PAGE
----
JUMP TO PAGE   100  >  200  >  300  >  400  >  500  >  600

Hotel Netherland: 1905

Hotel Netherland: 1905

New York, 1905. "Hotel Netherland, Fifth Avenue and 59th Street." 8x10 inch dry plate glass negative, Detroit Photographic Company. View full size.


On Shorpy:
Today’s Top 5

Metropolitan Club

The building on the far left is the Metropolitan Club, at 1 E. 60th Street. Very interesting history on their website:

Can we get some people?

My answer to loujudson, whom I acknowledge as a long-time and valued commenter, is: there are actually so many people in this picture! My favourite is the coach guy in top hat, far right, looking straight at the camera 115 years ago, alive today as we look at him.


Why do all the horses have a covering/blanket?

[They're cold. - Dave]

Masterful photography

1905 excellence offered in this architectural image. Perspective totally under control, exposure rendering of highlights and shadows could not be better and as a bonus, clouds in the sky brought out by the use of a filter. I stand in awe of what was produced here.

[Photoshop probably deserves a smidge of credit here. - Dave]

Keep those Old Buildings Coming!

I wish to make my voice heard loud and clear -- I disagree with loujudson on the subject of old buildings. Keep posting their pictures, I can never get enough of them! I love them all, the good and the bad, the beautiful and the ugly. Pictures of old buildings are what brought me to Shorpy in the first place, and that's what keeps me coming back here, day after day. Nobody does pictures of old buildings better than!


At least two windows without awnings.

At the moment of the photo, The Netherland looks like a clipper tied to a pier. On a hot August afternoon, we may see the same ship rounding the Horn.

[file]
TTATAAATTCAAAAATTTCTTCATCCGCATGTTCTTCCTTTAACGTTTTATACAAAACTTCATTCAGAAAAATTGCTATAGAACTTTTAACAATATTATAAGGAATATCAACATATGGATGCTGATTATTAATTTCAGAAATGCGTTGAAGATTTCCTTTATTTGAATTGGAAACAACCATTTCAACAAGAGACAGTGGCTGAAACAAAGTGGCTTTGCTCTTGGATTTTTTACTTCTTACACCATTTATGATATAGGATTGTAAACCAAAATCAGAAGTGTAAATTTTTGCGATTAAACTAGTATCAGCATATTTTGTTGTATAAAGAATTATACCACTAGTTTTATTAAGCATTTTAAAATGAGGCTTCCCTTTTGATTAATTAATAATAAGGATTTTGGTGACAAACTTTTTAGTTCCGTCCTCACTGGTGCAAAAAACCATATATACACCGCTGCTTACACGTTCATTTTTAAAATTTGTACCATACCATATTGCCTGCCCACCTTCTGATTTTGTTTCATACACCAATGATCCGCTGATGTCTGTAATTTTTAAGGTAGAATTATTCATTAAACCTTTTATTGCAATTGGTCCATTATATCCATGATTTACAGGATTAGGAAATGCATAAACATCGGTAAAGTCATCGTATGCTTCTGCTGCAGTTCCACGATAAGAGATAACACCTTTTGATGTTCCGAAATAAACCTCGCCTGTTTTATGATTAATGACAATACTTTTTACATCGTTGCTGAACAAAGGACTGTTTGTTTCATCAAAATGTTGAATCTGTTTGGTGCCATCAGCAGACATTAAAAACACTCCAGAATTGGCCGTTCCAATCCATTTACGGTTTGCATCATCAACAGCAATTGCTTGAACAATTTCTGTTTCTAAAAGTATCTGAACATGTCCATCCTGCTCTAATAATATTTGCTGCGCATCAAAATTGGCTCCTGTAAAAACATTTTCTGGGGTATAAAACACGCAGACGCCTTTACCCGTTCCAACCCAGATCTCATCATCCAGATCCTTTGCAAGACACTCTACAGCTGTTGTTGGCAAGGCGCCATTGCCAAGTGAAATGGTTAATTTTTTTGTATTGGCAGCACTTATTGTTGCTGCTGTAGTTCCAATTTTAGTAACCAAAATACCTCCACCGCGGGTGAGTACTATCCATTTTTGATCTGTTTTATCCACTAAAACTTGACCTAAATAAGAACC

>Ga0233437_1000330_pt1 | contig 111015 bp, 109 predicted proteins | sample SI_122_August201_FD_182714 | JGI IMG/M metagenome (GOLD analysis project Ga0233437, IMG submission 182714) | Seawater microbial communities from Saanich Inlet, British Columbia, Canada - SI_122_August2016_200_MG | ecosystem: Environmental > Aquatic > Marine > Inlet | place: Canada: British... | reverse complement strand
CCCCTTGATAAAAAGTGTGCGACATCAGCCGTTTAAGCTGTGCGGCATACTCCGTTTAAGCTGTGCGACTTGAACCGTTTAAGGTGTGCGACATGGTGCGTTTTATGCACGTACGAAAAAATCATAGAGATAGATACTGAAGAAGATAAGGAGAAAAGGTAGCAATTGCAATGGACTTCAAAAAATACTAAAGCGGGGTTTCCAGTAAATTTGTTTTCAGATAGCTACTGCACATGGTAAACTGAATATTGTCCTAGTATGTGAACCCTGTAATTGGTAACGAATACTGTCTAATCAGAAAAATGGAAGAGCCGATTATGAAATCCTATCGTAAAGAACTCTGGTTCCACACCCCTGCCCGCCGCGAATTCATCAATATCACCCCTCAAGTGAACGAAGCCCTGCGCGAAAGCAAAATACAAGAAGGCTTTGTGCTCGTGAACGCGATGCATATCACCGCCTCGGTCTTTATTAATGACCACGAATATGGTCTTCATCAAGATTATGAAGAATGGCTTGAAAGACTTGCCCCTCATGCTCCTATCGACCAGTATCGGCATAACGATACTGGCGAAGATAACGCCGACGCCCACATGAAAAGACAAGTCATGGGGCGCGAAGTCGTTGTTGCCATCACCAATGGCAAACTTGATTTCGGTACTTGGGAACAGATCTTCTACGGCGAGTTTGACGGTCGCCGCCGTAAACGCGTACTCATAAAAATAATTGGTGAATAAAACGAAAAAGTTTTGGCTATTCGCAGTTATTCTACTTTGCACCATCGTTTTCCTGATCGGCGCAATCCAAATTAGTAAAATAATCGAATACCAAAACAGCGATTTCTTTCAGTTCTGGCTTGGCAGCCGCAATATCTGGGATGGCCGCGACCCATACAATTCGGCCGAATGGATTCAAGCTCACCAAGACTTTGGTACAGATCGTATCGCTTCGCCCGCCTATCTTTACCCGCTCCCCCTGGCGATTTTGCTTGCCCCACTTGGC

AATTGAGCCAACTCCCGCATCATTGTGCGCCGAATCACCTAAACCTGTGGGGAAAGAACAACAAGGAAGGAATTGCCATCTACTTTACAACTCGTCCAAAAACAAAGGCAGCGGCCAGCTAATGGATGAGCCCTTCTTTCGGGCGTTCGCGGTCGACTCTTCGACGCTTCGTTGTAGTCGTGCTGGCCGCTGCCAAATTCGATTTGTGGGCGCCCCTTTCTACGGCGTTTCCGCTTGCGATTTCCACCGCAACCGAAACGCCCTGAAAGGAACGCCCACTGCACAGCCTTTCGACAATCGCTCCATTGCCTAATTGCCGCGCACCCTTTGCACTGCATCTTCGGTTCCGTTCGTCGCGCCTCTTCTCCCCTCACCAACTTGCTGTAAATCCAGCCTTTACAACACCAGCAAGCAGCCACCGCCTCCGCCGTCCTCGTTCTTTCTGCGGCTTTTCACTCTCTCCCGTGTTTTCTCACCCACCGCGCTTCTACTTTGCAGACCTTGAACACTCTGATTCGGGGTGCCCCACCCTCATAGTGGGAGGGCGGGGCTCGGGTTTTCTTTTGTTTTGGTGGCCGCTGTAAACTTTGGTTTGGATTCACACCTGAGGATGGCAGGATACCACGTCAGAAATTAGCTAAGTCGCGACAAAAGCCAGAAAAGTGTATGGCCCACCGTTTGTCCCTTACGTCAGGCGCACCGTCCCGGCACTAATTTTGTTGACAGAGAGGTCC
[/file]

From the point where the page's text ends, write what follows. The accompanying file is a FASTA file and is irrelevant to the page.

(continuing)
I suspect that Awning Salesman was a pretty good gig back in '05. Still some work to do on this block.


Say it ain’t yous’ Joe

Old Buildings Fan

Keep them coming, I will not scoff at your posts as this site is a service to those that like to take a break from the modern day-to-day in order to see what life was like for our past brothers and sisters. There is a great mix of buildings, people, transportation, and much more throughout Shorpy.

What's interesting about this building is while the statue still remains, most of the buildings in this picture have been replaced. Although the main building on the corner was replaced by a similarly built and much taller structure.

Pro-Shorpy Viewer Tip: Jump to one of the over 600 other pages of posts to see what interesting and unique photography was shot in yesteryear.

And it's still there

This building is still there, with some exterior modifications and additions, but it is still accommodating visitors and getting five-star reviews on Trip Advisor and other travel sites.

[Actually it was demolished in 1927. - Dave]

I LOVE the old buildings so keep the photos coming. How about some photos from Tennessee -- there are old buildings there too.

Love the old buildings!

The intricate designs put on paper and then brought to life in hundreds of tons of rock and brick at magnificent heights is very interesting to me. Today we have plain steel box frameworks covered in glass (talk about dangerous!) that are supposed to inspire..doesn't work for me. Give me a farmland 4 story county courthouse in gingerbread wedding cake design any day!

Grand Army Plaza

The building on the left is still there. The shiny statue is gilded -- then and now. I thought it might be a brand new bronze statue that hadn't tarnished yet.

Horses & Hats

I don’t see an Internal Combustion Engine anywhere - but do see a hat on every head!

Old buildings

Are getting somewhat tiresome to me! Can we get some people, or other interesting things? That gingerbread fakery on these old behemoths look dangerous - but then I live in Earthquake country!

You don't need to post this, I just wanted to say enough of these old things!

Syndicate content is a vintage photography site featuring thousands of high-definition images from the 1850s to 1950s. The site is named after Shorpy Higginbotham, a teenage coal miner who lived 100 years ago. Contact us | Privacy policy | Site © 2023 Shorpy Inc.